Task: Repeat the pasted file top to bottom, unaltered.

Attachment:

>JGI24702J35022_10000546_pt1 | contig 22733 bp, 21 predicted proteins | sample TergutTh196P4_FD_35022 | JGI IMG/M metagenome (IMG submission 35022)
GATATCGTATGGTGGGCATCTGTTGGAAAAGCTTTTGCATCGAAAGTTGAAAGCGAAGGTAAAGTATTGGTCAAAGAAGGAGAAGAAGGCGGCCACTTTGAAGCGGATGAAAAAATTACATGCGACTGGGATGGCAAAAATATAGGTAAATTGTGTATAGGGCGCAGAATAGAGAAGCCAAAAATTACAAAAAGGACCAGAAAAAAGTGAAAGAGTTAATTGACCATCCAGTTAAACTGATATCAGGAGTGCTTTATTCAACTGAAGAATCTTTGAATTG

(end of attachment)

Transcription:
>JGI24702J35022_10000546_pt1 | contig 22733 bp, 21 predicted proteins | sample TergutTh196P4_FD_35022 | JGI IMG/M metagenome (IMG submission 35022)
GATATCGTATGGTGGGCATCTGTTGGAAAAGCTTTTGCATCGAAAGTTGAAAGCGAAGGTAAAGTATTGGTCAAAGAAGGAGAAGAAGGCGGCCACTTTGAAGCGGATGAAAAAATTACATGCGACTGGGATGGCAAAAATATAGGTAAATTGTGTATAGGGCGCAGAATAGAGAAGCCAAAAATTACAAAAAGGACCAGAAAAAAGTGAAAGAGTTAATTGACCATCCAGTTAAACTGATATCAGGAGTGCTTTATTCAACTGAAGAATCTTTGAATTG